I went to lunch with my son. He is now 21 and after a year of listening to his stories about his big move, his quiet hoping and big dreaming about moving down south — to get away from the cold — he’s finally doing it. I’m reminded of the year he begged me daily to take Driver’s Ed so he could hasten his license. It took me that long to relent as his distractability behind the wheel gave me existential panic. And I’m trying to trust and let go again.
Here we are four years and four cars later sitting in a restaurant that meets our tastes 1/2 way. We drove separately and he arrived a 1/2 hour later, after getting stuck in back to school traffic on move in day. 1/2 way into that gap I call and suggest we talk which we do for most of the interim. It was lovely.
He decided to do a 3-point turn and now has some wind in his windows. I learn of his concern about making new friends – as he tells me a story of Olivier giving him this advice: “you’ve got your whole life falling into place, don’t worry about missing one party.” We agree that Olivier is a great friend. And as he tells me which roads he is on now, I reflect on the rich journey he’s already been on – from near total social isolation to a deeply nourishing and lifelong friendship with most of the same boys he grew up with.
He arrives and his cheeseburger is cold, but no matter. We hug every time we see each other, morning or night (unless he is sleeping and I’m leaving for work to put the dog on his bed), and we pick up where we’d left off. My real desire is to widen his aperture about politics, but I know how fast we both shut down when we don’t feel heard so I ease into it with a common ground subject, health.
I’d asked, “do you want me to substitute your french fries for a salad” during our prior chat and he said, “no, it’s already being made” never wanting to put anyone out. Self-advocacy has been an excruciating thing to try and teach him.
Somehow this old story has a new underbelly today. My son is so present with me. All the years of trying to get him to eat (and be) more diverse and healthier are rearranging their molecules into this moment of focused attention on what I am saying. He has not compromised his capacity to listen to other under the weighty pressure to multitask. Like me.
We moved to this town of “lefty liberals” when he was a baby. I’d gone to college here and needed to raise my children outside of the square box we’d been in. As our conversation gets meatier, he reveals supportive evidence for his frustration with the gym members who complain about Trump every day.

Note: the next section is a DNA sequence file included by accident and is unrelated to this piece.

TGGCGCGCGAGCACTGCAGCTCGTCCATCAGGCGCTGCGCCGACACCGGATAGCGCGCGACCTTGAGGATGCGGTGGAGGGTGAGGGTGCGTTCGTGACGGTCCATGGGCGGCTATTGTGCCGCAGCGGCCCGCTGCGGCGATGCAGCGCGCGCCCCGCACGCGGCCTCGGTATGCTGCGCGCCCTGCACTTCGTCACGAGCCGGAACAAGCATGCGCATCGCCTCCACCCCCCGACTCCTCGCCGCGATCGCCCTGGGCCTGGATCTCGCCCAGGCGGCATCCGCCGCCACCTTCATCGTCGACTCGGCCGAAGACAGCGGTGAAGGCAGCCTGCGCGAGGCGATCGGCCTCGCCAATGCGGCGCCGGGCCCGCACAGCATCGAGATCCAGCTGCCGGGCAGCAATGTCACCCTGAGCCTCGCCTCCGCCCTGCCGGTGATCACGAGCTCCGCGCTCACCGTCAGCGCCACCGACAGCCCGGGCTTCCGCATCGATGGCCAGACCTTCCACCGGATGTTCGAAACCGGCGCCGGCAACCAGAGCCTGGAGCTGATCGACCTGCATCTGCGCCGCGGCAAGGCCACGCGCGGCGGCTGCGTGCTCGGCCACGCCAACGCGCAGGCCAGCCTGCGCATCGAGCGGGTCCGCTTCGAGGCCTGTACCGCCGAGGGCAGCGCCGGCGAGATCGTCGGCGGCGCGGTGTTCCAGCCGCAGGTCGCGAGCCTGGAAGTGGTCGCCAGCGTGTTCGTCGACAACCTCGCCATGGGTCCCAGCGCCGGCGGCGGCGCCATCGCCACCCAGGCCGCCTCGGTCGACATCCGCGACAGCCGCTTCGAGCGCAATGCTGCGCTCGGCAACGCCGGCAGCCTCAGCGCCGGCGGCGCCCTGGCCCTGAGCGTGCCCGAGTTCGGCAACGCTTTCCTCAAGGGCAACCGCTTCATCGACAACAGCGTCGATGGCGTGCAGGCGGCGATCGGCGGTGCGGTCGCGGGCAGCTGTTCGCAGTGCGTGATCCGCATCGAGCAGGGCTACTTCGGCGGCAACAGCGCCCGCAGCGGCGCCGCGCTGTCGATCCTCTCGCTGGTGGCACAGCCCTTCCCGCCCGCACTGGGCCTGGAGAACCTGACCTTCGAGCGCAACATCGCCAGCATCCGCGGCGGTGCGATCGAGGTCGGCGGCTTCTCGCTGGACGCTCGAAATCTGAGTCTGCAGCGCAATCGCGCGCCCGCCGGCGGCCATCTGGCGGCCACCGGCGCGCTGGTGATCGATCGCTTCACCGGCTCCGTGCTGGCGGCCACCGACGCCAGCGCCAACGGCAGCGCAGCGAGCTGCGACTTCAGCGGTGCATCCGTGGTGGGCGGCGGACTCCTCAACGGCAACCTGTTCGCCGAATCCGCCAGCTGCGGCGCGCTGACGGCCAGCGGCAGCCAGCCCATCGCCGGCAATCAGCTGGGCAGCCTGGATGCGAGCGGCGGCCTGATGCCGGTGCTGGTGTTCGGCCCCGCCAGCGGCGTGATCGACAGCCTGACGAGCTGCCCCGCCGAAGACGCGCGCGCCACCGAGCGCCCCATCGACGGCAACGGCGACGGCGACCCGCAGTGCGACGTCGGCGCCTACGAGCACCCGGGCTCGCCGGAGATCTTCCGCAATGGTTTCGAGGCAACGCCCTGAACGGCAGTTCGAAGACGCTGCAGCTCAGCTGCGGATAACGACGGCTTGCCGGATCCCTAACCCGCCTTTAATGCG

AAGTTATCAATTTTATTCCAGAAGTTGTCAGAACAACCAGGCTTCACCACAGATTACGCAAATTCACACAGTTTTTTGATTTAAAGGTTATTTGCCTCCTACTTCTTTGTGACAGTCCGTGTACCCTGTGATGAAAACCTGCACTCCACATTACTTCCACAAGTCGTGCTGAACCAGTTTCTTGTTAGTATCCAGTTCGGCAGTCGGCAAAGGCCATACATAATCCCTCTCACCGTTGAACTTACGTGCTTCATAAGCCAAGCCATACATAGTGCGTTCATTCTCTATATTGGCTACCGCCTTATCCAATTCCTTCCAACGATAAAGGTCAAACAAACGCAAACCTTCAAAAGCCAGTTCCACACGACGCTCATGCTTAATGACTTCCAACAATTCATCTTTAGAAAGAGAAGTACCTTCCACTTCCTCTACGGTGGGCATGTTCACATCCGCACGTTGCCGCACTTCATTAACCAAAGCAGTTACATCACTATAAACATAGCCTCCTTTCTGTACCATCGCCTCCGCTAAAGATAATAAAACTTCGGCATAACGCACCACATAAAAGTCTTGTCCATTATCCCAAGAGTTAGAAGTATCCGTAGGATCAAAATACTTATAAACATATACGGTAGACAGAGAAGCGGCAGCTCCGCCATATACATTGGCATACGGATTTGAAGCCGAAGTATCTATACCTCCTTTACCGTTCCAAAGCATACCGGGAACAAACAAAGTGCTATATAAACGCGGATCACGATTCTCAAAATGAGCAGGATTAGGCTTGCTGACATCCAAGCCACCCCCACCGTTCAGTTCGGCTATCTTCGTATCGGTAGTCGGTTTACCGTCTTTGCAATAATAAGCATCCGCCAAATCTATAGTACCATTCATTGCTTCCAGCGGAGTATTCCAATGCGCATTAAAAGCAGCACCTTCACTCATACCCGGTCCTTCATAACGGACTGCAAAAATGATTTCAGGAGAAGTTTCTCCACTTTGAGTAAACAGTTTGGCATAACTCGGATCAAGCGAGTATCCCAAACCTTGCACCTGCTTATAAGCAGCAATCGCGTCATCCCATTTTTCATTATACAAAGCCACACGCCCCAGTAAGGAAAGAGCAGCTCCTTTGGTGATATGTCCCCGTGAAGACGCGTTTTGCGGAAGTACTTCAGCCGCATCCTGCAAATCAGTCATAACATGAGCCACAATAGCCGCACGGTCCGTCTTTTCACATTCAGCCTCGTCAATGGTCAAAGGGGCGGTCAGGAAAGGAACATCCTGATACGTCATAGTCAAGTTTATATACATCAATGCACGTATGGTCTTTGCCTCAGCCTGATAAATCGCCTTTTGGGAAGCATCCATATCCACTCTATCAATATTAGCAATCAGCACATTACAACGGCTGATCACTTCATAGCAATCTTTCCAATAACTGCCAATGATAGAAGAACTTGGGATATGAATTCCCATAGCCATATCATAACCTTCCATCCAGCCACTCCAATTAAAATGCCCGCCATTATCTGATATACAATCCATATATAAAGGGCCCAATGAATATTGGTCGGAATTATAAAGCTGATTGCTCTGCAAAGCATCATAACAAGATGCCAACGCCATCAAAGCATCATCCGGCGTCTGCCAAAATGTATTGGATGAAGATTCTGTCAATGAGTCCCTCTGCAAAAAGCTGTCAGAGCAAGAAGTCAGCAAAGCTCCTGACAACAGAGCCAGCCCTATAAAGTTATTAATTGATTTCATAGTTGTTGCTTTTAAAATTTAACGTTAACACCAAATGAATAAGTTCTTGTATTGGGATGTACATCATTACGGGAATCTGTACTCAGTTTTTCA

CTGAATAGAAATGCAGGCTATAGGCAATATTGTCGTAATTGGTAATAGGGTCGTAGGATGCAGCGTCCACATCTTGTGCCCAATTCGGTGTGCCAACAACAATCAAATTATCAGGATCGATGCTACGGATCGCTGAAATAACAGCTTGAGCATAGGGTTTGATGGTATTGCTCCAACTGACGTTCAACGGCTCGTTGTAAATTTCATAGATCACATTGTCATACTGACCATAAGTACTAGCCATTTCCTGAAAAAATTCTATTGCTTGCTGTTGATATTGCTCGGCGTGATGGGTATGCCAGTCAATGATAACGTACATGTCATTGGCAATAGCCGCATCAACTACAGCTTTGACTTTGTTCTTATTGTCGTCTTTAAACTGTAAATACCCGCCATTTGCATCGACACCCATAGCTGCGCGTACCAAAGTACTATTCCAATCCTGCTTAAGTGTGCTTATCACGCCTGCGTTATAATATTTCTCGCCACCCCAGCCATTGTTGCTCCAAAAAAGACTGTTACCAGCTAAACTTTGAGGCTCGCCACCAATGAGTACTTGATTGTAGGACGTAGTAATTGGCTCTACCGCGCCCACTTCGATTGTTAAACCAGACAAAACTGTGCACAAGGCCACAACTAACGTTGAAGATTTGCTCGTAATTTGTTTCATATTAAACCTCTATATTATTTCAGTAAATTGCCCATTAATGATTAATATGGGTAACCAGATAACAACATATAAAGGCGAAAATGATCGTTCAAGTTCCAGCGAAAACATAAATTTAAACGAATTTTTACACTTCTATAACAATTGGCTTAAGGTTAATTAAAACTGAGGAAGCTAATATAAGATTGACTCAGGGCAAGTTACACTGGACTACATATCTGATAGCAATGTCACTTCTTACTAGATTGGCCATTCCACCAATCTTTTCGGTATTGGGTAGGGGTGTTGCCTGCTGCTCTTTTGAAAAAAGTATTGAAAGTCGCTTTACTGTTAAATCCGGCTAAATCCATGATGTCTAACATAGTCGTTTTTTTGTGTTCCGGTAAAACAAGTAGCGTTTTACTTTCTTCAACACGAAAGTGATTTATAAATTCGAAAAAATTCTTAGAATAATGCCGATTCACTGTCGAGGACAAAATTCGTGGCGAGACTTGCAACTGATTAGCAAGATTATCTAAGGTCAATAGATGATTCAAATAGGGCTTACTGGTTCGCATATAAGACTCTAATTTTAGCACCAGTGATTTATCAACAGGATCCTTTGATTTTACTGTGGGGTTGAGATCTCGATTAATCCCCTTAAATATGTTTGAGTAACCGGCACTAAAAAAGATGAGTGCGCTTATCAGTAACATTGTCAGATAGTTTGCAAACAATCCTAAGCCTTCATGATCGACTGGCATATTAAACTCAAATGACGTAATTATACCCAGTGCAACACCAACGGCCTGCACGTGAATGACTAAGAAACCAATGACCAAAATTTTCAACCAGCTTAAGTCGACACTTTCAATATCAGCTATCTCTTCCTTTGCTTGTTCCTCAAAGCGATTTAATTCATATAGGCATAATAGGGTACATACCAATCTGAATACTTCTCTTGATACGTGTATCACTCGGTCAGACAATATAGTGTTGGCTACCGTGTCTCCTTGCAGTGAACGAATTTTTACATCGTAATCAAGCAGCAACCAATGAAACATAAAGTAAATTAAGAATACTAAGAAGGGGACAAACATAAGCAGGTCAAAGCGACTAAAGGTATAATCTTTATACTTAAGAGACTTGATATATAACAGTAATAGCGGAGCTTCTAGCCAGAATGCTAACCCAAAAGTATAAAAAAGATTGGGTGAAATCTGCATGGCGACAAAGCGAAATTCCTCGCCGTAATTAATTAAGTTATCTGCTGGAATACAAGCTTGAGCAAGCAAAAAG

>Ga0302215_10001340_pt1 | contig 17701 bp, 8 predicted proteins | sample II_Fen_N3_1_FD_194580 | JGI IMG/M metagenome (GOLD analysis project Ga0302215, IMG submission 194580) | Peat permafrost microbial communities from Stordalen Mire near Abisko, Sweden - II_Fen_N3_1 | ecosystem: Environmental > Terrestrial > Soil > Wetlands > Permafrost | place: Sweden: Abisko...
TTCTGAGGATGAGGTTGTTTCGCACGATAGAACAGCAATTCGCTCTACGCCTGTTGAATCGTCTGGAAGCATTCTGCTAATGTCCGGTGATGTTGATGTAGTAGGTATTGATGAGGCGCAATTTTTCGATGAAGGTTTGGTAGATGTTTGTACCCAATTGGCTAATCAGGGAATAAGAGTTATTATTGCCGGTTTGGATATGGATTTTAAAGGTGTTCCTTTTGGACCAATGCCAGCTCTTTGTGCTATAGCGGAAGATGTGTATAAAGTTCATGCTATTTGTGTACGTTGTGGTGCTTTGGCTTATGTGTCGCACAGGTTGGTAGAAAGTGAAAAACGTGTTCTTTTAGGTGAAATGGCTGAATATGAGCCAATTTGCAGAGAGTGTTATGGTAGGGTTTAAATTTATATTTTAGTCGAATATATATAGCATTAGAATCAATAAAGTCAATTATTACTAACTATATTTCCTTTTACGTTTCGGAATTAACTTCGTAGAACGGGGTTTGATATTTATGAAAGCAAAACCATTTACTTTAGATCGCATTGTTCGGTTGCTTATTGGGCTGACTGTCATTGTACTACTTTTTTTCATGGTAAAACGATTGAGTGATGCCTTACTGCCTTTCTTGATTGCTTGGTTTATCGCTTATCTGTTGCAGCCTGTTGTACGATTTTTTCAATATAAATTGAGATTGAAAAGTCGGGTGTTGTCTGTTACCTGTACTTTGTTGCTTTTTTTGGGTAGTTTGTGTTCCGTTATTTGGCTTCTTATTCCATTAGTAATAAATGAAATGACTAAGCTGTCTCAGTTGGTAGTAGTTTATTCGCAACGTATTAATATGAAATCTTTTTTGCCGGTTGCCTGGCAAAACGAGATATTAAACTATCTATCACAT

One woman got pissed at him because the punching bag was gone and didn’t he “understand that she was entitled to a new punching bag given how much she pays for this gym membership?!” I see a young man who believes he could – with proper authority – right all the wrongs in the world. And I see a young man who has always internalized other’s anger directed at him.
The next day I get home and find him in his room getting dressed for the Three County Fair. He’s excited to see a school bus demolition and the tractor pull. We sit for another luxurious stretch of time and instead of launching into all the reflections I’ve had in the past 24 hours, I ask him what has crossed his mind.
He thanks me for sharing my fear of him changing; becoming too much of a red neck (which he agrees he is and is proud of it). He shares how much he appreciates the scholarly gym members for expecting him to be articulate and modeling for him good communication skills.
He obviously understood my point about all of us being a product of our environment, and today’s point of the hypocrisy of complaining about others’ complaints flows sweetly into acknowledgement that we can all only hold what we can bear emotionally. Complaining is just an indication that someone is trying too hard to go it alone.